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Jan. 29, 2018 - Plano West Student Named as Top 40 Finalist in the Regeneron Science Talent Search

 

Michael Ma, a senior at Plano West Senior High, has been named in the elite group of Top 40 finalist in the Regeneron Science Talent Search (Regeneron STS) for his project titled New Results on Permutation Pattern-Replacement with a Generalization of Erdos-Szekeres. Finalists were selected from a pool of highly qualified entrants based on their projects’ scientific rigor and their potential to become world-changing scientific leaders. See information in headlines about the 2018 Regeneron STS Top 300 scholars from Plano ISD.

 Michael Ma 2018 Regeneron Finalist

Michael Ma, 2018 Regeneron Science Talent Search Top 40 Finalist.

Michael has sage advice for other student researchers. “You have to like and enjoy the research to keep pushing; you have to have a passion for it. Roadblocks will happen, and it’s tempting to give it up. Just know that it’s an amazing feeling once you get over the block and begin pushing the boundaries of math and science forward. It helps to have a mentor to bounce ideas around and to talk to if you get stuck.” He also said that if students “know what you want to do,” he recommends, “contacting college professors and local university research programs. The more you look, the more you’ll find. There are tons of opportunities – go for it.” 

In addition, he recommends that student researchers show the depth of their thinking, demonstrate the effort made and their passion for their research subject as they explore new ideas, and that they also communicate an understanding of how these new ideas might affect themselves and the world.

Michael is a product of Plano schools having attend Plano ISD throughout his school career. He discovered his love of mathematics at an early age - as a second grader who liked doing math problems. Two Plano ISD math teachers were influential to him due to their mentorship. He said that his third through fifth grade elementary school math teacher Susan Dobrey helped to “spark his interest in math” by encouraging him to think in creative ways. Another influential teacher was Rice Middle School math teacher Laura Liu. Michael said that, “Ms. Liu encouraged me to work on my own and explore new ideas.” Ms. Liu remembers Michael as an amazing young man with exceptional talents in mathematics. “Even in middle school he was a dedicated and curious student of mathematics who was always reaching for new levels of mastery. He also shared his passion for math with his peers by helping and teaching them to solve challenging math problems.” Michael also credits the Math Rocks and Math Counts programs in helping him to learn to think outside the box mathematically and to prepare him with the skills he would need as his interests expanded.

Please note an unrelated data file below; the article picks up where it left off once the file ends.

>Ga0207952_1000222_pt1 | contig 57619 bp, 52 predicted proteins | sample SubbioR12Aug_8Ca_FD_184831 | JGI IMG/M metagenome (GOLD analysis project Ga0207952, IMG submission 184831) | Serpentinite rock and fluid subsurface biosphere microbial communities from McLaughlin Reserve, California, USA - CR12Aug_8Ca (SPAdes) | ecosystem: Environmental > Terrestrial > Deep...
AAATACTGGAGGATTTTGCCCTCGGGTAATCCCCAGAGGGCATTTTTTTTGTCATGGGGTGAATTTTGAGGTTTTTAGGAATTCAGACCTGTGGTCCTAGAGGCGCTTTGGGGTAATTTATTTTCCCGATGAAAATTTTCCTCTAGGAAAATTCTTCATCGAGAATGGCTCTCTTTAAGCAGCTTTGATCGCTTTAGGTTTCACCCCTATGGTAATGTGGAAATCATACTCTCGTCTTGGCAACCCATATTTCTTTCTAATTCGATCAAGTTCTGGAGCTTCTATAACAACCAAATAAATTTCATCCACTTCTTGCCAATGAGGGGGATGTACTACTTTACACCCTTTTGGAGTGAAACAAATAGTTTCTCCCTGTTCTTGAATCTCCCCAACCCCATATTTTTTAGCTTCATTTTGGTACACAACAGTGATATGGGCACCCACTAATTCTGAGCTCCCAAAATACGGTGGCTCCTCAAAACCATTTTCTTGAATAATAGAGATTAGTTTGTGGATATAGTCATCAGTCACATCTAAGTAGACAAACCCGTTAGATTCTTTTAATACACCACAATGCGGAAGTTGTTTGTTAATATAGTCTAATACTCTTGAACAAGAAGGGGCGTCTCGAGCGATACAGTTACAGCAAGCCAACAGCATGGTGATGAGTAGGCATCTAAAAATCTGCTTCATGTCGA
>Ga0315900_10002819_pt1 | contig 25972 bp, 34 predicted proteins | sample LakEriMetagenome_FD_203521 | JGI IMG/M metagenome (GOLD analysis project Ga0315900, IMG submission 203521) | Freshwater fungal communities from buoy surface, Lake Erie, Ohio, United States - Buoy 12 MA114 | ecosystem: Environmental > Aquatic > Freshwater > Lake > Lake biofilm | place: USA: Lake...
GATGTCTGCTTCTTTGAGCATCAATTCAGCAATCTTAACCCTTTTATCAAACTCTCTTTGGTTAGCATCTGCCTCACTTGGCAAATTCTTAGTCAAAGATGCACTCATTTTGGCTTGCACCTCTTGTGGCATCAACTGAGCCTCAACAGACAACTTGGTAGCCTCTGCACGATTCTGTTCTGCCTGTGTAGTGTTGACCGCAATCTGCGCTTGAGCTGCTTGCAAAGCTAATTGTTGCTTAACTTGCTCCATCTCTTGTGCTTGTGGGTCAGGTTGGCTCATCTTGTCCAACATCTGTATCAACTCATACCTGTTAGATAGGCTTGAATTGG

He is an active member of the Plano West math club. Over the years, Michael has taken part in the American Mathematics Competitions (AMC) as a student at Wyatt, Rice, Jasper and now Plano West.  Because of his continued success in these competitions, he has been selected to take part in several next-level invitational competitions such as Math Olympiad where he has earned much success. 

He began research on his project in January 2017. According to Michael, “Using a computer program I wrote, I collected data on the number of non-trivial equivalence classes of various permutation patterns and pattern replacements. The results enabled me to disprove a previously published mathematical conjecture and to formulate a more sophisticated version of it. And, I was able to generalize the mathematically famous Erdos-Szekeres Theorem, extending it to have meaning in the context of permutation pattern-replacement equivalences. These relationships can be used by mathematicians to understand common algebraic structures, and have potential applications in computer science as well as in automatic code optimization theory.” For more information about his project, see his project summary and abstract.

As a Regeneron finalist, Michael is now looking forward to the final competition in Washington D.C. where projects will undergo a rigorous judging process and compete for more than $1.8 million in awards. Finalist will have the opportunity to interact with leading scientists, meet with members of Congress and display their projects to the public at the National Museum of Women in the Arts on March 11. The finalists are each awarded at least $25,000, and the top 10 awards range from $40,000 to $250,000. The top 10 Regeneron Science Talent Search 2018 winners will be announced at a black-tie gala awards ceremony at the National Building Museum on March 13.

“This year’s Regeneron Science Talent Search finalists are some of the best and brightest young scientists and mathematicians in our country,” said Maya Ajmera, president and CEO of Society for Science & the Public and publisher of Science News. “Their projects demonstrate the remarkable power of scientific curiosity, commitment and the desire to make the world a better place. We are eager to see how they shape the future of STEM in our country and impact people all across the globe.”

Michael is the son of Sarah Zhou and Wenhua Ma and is grateful for their support and encouragement, as well as the excellent teachers and opportunities available in Plano ISD.